Diffraction-Limited Aspheric Lenses
Optical Surfaces Ltd. (Surrey, UK) is an international supplier of diffraction-limited aspheric lenses for nuclear research laser facilities. Over the last 40 years, Optical Surfaces has produced diffraction-limited aspheric lenses, up to 600mm in diameter, in a range of high-quality optical glasses with low f-number to optimize light gathering and focusing performance. Optical Surfaces is able to manufacture aspheric lenses with surface finish of 20/10 scratch/dig, surface roughness of 1nm rms and ultra-smooth slope errors.
Pico Technology (Cambridgeshire, UK) has introduced the PicoScope 9404-16 SXRTO, a 16 GHz sampler-extended real-time oscilloscope. The new model joins the 5 GHz 9404-05 model launched earlier this year. Suitable for repetitive or clock-derived signals, both models feature four high-resolution 12-bit channels, each supported by real-time sampling to 500 MS/s per channel and up to 5 TS/s (0.2 ps) equivalent-time sampling. The wide-band inputs, and fine timing and voltage resolutions, display and accurately measure transitions as fast as 22 ps, pulses and impulses down to 45 ps wide, and allow clock performance and eye diagram analysis of up to 11 Gb/s gigabit signals (to third harmonic).
Embedded Imaging System
BitFlow, Inc. (Woburn, MA) recently demonstrated a high-speed, Small Form Factor (SFF) CoaXPress-NVIDIA® embedded imaging system. As building blocks, BitFlow's CoaXPress-NVIDIA solution coupled the BitFlow Claxon-CXP4 Quad CXP-12 frame grabber with a NVIDIA Jetson TX2 high-density AI computing platform, demonstrating it with a JAI SP-12000C-CXP4 camera for image acquisition. HDMI, DisplayPort, DSI and eDP video ports provide flexibility in display choices. Dispensing with the need for a full-sized PC altogether, images relayed from the BitFlow Claxon frame grabber are more efficiently processed on the NVIDIA CPU. The Claxon frame grabber provided Direct Memory Access (DMA) for 12 Megapixel images transferred into GPU memory where the NVIDIA processor performed 2D to 3D transformations in real time.
3D Sensing Technology
Artilux (Zhubei, Taiwan) recently announced its new Artilux Explore Series for wide spectrum 3D sensing. The new Artilux technology integrates GeSi as the light absorption material with CMOS technology on a silicon wafer. It eliminates existing physics and engineering bottlenecks by significantly increasing QE to 70% at 940nm, as well as further extending the available spectrum up to 1550nm by achieving 50% QE at this wavelength. Combined with modulation frequency at 300 MHz and above, it delivers higher accuracy and better performance in sunlight and greatly reduces the risk of eye damage.
Mikrotron (Poway, CA) announced the launch of the Mikrotron EoSens® 4FIBER camera. This fanless high-speed camera delivers 4 Megapixel resolution 2,336 x 1,728 pixels at 563 frames-per-second (fps) over unprecedented distances via its MTP fiber camera-to-computer interface. Frame rates up to 225,000 fps are possible at lower resolution. The camera features an Alexma® AM41 high-sensitivity CMOS sensor and a full range of performance capabilities including gamma and FPN correction, noise reduction, skipping mode, and sequencer, all packaged within an 80 x 80 x 53mm metal housing.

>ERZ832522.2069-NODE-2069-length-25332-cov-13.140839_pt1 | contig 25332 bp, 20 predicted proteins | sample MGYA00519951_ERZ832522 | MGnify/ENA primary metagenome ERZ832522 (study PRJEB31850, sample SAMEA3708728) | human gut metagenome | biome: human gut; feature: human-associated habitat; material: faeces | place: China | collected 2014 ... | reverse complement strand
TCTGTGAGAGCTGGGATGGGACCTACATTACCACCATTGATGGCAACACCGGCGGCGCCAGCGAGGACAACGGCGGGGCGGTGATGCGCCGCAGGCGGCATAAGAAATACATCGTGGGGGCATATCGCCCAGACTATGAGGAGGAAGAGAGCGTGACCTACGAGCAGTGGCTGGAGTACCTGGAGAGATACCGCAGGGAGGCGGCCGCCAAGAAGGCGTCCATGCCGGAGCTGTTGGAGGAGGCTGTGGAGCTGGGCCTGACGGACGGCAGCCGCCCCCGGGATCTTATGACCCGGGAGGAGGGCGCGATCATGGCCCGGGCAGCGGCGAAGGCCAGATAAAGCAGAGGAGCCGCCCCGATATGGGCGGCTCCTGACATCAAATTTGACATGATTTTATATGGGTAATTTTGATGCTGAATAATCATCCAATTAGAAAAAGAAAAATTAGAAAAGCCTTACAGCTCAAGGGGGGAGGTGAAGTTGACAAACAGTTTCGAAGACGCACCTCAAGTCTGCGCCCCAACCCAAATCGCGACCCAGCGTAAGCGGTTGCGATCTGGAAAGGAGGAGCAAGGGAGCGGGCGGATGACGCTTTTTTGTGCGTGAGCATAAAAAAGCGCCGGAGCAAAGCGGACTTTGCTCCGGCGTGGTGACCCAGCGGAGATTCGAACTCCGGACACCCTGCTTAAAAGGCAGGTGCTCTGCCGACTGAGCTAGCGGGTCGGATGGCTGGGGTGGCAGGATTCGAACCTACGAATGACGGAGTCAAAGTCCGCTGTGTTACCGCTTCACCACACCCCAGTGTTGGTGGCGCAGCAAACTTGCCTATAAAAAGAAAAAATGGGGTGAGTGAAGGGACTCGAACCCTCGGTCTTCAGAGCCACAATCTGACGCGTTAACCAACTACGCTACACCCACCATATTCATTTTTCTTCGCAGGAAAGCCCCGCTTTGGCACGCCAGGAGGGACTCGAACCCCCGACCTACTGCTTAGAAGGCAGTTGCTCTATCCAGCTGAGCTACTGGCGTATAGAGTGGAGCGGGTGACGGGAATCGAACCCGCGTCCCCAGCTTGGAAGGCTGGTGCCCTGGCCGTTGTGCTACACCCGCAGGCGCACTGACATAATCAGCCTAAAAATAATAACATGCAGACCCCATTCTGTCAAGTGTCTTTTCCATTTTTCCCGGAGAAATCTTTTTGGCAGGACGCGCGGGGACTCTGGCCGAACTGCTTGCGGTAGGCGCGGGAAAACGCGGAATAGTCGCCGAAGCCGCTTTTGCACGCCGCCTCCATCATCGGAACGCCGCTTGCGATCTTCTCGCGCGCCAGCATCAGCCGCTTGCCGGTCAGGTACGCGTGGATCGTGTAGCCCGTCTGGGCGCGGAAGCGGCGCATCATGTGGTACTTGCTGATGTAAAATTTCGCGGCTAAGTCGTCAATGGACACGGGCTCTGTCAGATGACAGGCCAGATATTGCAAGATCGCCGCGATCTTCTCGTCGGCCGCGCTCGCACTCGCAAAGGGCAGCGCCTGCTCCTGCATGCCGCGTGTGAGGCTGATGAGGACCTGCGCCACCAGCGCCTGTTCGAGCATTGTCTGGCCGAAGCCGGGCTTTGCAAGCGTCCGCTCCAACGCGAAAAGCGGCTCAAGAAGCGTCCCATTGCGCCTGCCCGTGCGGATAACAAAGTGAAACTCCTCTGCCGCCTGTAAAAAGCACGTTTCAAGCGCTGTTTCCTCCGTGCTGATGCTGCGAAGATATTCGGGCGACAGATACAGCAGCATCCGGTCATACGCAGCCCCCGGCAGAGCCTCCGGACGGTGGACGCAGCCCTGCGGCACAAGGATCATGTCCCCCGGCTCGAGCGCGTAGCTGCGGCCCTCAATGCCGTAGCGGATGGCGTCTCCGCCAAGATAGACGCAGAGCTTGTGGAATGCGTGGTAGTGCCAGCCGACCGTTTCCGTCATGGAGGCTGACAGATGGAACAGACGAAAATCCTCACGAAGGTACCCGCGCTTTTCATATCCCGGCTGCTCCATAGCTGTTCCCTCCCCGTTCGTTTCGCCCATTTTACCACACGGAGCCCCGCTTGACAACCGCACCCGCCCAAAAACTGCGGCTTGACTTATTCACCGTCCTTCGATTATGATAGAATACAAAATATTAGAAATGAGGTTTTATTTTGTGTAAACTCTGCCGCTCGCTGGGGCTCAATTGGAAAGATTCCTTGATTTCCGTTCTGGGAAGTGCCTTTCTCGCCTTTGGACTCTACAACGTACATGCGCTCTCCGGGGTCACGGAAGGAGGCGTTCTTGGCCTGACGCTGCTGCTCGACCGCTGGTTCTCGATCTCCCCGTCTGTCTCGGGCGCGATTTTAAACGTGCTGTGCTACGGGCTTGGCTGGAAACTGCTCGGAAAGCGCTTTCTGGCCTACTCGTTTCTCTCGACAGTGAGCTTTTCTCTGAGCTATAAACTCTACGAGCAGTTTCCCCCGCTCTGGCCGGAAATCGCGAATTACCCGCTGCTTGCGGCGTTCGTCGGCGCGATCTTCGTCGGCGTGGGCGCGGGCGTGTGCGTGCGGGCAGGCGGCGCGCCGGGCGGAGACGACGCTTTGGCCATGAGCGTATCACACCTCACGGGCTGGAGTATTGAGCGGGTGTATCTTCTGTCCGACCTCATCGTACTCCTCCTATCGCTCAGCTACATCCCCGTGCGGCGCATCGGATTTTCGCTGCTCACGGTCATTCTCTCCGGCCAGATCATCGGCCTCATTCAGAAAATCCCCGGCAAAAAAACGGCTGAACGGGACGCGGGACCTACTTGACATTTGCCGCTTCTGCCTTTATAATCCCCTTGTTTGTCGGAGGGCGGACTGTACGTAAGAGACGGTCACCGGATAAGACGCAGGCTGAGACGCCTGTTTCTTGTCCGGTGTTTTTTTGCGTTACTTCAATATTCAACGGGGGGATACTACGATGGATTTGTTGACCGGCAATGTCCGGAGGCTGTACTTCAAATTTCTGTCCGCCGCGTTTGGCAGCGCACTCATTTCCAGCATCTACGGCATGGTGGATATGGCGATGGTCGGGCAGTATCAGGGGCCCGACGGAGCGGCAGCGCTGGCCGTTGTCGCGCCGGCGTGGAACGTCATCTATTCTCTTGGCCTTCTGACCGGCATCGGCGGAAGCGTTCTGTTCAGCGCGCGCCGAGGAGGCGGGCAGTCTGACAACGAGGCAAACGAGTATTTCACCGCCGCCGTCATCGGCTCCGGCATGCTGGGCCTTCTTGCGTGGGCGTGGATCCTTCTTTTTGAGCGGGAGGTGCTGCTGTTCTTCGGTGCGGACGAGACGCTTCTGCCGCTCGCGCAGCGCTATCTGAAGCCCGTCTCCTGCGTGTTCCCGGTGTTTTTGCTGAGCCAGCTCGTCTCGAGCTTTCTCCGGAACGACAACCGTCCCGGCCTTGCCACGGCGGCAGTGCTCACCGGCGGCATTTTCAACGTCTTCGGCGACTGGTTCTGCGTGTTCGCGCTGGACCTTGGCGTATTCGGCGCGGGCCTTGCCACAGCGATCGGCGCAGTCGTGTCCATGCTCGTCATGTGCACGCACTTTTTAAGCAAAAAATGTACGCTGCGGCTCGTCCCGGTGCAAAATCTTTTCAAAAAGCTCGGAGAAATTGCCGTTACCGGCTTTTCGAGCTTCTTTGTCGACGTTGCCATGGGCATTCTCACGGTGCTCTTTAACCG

LUCID Vision Labs, Inc. (Richmond, BC, Canada) announced the addition of the 3rd generation Sony Pregius 2.8 MP and 7.1 MP global shutter CMOS image sensors to its Triton GigE Vision camera series. Featuring the Sony IMX429 and IMX428 sensors, the new 2.8 MP and 7.1 MP Triton camera models have now entered series production. The larger 4.5 μm pixel size offers a high saturation capacity of 25,000e-, low read noise of 2.5e- and a wider dynamic range of 76 dB compared to the 2nd generation Sony Pregius sensors, enabling superior image acquisition under low light conditions.
The IS-GCI series of microscope condensers from Siskiyou Corporation (Grants Pass, OR) utilize Dodt gradient contrast (DGC) to provide a very simple means of imaging transparent, colorless objects, such as glass “patch clamp” probes, without the complexity and limitations of techniques based on phase and/or polarization. Specifically, IS-GCI condensers provide an off-axis illumination pattern that naturally creates contrast in a conventional microscope at sample edges, outlines and other sharp discontinuities with no other optics or special alignment required. They are available with or without an integrated LED light source option, including warm white (WW), dental blue (460 nm), green (525 nm), amber (590 nm), near-infrared (735 nm), or infrared (850 nm).
UV Femtosecond Laser
The new Coherent (Santa Clara, CA) Monaco UV (345 nm) femtosecond laser delivers the combination of pulse energy and repetition rate (20 µJ/pulse at 1.25 MHz) that best matches the ablation threshold of commonly utilized materials. The monolithic Monaco UV is also the most compact (L=963 mm x W=358 mm x H=175 mm) industrial femtosecond UV solution available, simplifying integration for the system builder. Additionally, the Monaco UV utilizes the same software interface as the rest of the Monaco family. Monaco UV also utilizes the rigorous HALT/HASS design, manufacturing, and testing protocols employed in the company’s other high-reliability ultrafast and UV lasers.